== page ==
Passenger trains like the ones run by Via Rail are on a Transportation Safety Board watch list because the risk of collision at level crossings is too high, the TSB says.
A collision Wednesday morning between a Via Rail train and an OC Transpo bus in an Ottawa suburb killed six people, including the bus driver, and has drawn five federal investigators to the scene.
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Glen Pilon, the lead investigator for the TSB, said a team from the agency's engineering lab and human performance group, as well as rail investigators, are gathering information and trying to get event recorders from the train.
The recorders will tell investigators how fast the train was going and when the brakes were applied.
Pilon said the agency has warned in the past about the danger of passenger trains at level crossings like the one where Wednesday's crash occurred.
Rail deaths reported, 2003-12
- 91% of all train deaths involved Via Rail trains.
- 62.5% of deaths involving Via Rail trains caused by people wandering onto tracks.
- 18.8% of deaths involving Via Rail trains occurred at rail crossings.
Source: Transportation Safety Board of Canada
Analysis: Power & Politics
"This type of investigation is going to get a priority from the Transportation Safety Board. It is something we have been watching," he said.
"Specifically crossings involving Via trains at crossings in the [Quebec City-Windsor] corridor is a watch-list concern of ours."
The rail corridor between Quebec City and Windsor is Canada's busiest route and includes Montreal and Toronto. Wednesday's deadly collision was not on that main railway corridor, but it did occur at a level-crossing with a main roadway.
The TSB says there were 71 accidents between passenger trains and vehicles on the route in the past 10 years. The agency says warning signs at the crossings help reduce the risk by making drivers aware of the crossing.
"Because of the chance for loss of life with Via trains, those are one of those things we want to make sure don't happen again," Pilon said, clarifying that he was referring to crossing accidents between "passenger trains and vehicles at crossings."
Statistics on the TSB website show that from 2003 to 2012, the number of Via Rail crossing accidents ranged from 11 in 2012 to 28 in 2005.
Investigators at the site
A news release from the Transportation Safety Board said it has dispatched three investigators to "gather information and assess the occurrence."
Federal Transport Minister Lisa Raitt said Transport Canada, a separate agency, has dispatched two officials and will assign a ministerial observer to the accident to support the TSB investigation, an official told CBC News.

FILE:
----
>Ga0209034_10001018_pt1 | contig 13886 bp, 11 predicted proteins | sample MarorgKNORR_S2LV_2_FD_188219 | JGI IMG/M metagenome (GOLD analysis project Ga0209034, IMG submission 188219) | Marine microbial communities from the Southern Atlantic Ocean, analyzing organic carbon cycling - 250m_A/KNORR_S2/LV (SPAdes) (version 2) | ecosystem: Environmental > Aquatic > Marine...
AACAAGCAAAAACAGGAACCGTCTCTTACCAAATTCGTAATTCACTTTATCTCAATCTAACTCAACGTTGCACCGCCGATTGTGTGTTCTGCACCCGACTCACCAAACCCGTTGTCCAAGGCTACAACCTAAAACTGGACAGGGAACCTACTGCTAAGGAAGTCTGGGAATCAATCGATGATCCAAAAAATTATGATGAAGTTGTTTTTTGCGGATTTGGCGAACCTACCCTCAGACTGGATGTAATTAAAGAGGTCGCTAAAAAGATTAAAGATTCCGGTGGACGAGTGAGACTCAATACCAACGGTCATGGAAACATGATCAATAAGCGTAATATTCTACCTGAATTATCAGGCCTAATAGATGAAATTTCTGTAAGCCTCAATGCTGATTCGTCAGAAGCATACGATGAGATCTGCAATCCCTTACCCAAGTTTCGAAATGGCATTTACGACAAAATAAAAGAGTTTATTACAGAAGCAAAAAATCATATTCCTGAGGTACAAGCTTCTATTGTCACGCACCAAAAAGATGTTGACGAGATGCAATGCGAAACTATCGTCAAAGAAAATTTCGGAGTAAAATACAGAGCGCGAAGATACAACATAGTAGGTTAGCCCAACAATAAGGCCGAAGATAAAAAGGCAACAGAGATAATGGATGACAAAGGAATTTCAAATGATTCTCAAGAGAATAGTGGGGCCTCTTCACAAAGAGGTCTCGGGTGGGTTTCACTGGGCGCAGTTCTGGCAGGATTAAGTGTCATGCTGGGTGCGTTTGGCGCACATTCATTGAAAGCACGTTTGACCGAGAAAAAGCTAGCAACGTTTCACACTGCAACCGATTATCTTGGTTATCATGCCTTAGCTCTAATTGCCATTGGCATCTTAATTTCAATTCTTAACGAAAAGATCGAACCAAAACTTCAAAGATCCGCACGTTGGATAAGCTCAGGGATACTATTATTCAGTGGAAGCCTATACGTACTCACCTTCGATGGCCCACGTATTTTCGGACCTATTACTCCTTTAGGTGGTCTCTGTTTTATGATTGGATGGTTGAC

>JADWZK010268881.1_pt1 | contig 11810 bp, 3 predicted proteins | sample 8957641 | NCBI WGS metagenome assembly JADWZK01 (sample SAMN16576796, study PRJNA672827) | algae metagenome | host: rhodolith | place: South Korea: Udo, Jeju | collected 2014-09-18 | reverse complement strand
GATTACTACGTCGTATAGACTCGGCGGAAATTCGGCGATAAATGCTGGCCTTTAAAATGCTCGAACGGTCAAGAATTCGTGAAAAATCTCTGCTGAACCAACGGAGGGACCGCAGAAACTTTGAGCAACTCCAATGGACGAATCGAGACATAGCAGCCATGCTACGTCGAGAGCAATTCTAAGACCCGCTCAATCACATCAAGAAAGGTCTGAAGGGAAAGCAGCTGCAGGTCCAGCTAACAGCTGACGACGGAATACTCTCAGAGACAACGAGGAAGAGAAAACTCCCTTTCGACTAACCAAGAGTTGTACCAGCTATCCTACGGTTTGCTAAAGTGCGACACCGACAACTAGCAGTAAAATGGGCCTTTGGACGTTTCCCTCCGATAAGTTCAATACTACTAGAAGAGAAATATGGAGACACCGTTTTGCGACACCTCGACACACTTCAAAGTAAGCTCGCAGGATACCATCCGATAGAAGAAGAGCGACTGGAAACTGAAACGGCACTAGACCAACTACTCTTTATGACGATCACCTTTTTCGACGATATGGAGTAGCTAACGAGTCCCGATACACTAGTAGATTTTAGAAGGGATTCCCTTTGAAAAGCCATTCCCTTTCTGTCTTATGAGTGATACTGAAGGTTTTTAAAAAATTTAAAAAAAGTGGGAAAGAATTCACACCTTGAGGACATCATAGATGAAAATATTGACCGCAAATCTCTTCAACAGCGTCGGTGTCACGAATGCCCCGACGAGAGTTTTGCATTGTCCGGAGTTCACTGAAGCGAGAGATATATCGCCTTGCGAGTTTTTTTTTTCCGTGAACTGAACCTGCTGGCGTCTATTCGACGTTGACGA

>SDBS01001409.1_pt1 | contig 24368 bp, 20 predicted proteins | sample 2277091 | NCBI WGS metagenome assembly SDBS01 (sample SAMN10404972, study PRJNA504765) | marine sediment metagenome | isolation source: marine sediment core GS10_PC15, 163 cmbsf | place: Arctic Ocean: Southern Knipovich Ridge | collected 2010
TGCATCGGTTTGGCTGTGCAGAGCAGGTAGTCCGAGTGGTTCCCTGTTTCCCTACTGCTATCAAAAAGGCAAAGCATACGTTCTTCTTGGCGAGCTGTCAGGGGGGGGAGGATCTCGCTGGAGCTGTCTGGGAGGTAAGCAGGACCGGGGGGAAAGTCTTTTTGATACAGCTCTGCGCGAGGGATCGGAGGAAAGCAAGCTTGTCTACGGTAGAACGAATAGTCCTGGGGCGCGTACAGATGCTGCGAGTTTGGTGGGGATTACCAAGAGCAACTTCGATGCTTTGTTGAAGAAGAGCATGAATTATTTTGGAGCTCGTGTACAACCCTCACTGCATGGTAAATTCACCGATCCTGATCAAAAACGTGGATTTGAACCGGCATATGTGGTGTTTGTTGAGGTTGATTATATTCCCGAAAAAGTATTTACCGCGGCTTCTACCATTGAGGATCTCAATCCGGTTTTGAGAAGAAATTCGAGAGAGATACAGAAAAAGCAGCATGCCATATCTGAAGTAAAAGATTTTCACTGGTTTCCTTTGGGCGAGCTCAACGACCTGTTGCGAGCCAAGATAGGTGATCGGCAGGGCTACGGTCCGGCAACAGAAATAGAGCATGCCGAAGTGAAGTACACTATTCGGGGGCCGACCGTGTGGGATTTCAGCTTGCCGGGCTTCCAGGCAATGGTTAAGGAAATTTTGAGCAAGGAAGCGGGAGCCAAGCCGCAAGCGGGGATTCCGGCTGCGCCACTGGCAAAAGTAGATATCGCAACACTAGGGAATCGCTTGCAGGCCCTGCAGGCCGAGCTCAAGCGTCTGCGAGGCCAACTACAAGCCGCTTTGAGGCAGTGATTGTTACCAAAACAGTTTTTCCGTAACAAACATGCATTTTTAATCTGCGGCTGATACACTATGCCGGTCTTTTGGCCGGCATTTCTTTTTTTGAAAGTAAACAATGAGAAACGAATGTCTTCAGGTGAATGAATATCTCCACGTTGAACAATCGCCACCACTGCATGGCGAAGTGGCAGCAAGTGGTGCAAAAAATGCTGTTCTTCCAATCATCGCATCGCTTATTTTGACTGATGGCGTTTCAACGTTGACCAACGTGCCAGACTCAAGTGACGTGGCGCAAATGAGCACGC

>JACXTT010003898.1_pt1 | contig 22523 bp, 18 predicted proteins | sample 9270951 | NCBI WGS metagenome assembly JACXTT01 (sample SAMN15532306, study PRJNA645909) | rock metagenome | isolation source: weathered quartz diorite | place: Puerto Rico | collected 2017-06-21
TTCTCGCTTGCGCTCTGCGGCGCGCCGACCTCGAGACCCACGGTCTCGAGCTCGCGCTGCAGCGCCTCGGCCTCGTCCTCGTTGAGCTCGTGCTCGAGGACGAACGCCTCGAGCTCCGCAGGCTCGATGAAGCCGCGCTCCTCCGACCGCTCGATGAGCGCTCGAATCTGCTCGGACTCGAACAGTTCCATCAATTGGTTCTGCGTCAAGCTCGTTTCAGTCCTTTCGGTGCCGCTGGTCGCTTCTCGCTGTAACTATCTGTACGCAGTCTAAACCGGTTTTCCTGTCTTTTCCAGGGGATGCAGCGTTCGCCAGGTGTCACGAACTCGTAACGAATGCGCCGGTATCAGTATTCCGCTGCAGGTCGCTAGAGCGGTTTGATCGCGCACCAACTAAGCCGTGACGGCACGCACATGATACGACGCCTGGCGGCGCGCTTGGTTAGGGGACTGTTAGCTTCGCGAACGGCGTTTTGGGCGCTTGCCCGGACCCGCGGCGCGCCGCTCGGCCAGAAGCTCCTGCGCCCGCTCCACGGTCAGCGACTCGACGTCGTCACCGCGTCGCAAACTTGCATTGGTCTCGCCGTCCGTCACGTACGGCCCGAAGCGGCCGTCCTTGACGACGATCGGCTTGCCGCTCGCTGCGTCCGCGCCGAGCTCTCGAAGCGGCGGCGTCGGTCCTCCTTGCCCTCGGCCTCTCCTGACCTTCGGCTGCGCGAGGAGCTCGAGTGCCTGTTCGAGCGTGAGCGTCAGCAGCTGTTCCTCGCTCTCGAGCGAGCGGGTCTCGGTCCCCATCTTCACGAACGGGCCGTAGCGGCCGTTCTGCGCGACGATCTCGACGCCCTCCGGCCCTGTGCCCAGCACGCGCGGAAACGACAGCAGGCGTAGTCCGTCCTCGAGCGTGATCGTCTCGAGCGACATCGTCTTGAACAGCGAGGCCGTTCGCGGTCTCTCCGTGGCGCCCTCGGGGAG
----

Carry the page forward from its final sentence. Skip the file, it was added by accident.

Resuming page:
The TSB is an independent agency that investigates to:
- Find the causes and contributing factors of accidents.
- Identify safety deficiencies after incidents.
- Make recommendations to reduce those deficiencies.
Transport Canada inspectors look at whether federal regulations were followed.
Raitt said on Twitter that the incident was "terribly tragic."
The Railway Association of Canada says there were 169 crossing collisions in Canada in 2011, with 25 deaths and 21 serious injuries. Accidents were down slightly, 6.6 per cent, from the year before.
Baird calls crash 'horrific accident'
Prime Minister Stephen Harper called it a "tragic morning in the nation's capital."
“On behalf of all Canadians, Laureen and I extend our thoughts and prayers to all those affected by this tragedy. I would like to commend all of the first responders who acted quickly to assist those in need.”
Foreign Affairs Minister John Baird, the MP for the neighbouring riding of Ottawa West-Nepean, called the crash a "horrific accident."
"I am extremely proud of the resiliency of the people of Ottawa and how we face adversity and tragedy together as a community. I have no doubt that today, our city will mourn those we've lost, and support those in need as we move forward as a city, and as a community," Baird said in a statement.
Pierre Poilievre, the MP for Nepean Carleton, the riding in which the crash happened, called it "truly devastating" for the community.
"I offer my deepest condolences to the people whose lives have been affected by this tragedy and the loss of life that has shocked us all. I would also like to wish a speedy recovery to the people injured in this tragic event," he said in a statement.
Politicians offer condolences
Another area MP, Liberal David McGuinty, said the community will support those touched by the collision.
“I was deeply sorry to hear of this terrible train and bus collision in southwest Ottawa. My deepest sympathies go out to all those who have been impacted by this accident and their loved ones. Your community is here to support you as we grapple with this tragic event.”
Liberal Leader Justin Trudeau said in a statement that he was "terribly saddened."
"These next few hours are of vital importance, and it is reassuring to see the swift assistance of our emergency response personnel. We are standing with all those affected by this awful collision."
Speaking to reporters, he noted he was a regular on the train.
"All of Ottawa has been rocked by this horrific accident this morning," Trudeau said. "Our thoughts and condolences go out to the families affected. As someone who's taken that train from Montreal to Ottawa many, many times, I just can't imagine what the families of people are going through."
NDP Leader Tom Mulcair said the party is "deeply saddened" by the accident.
"Our heartfelt thoughts and prayers are with the victims of the terrible accident this morning between a Via rail train and an OC Transpo commuter bus in Ottawa," he said in a statement.
"Let us acknowledge the hard work under difficult and emotional circumstances of the emergency personnel involved."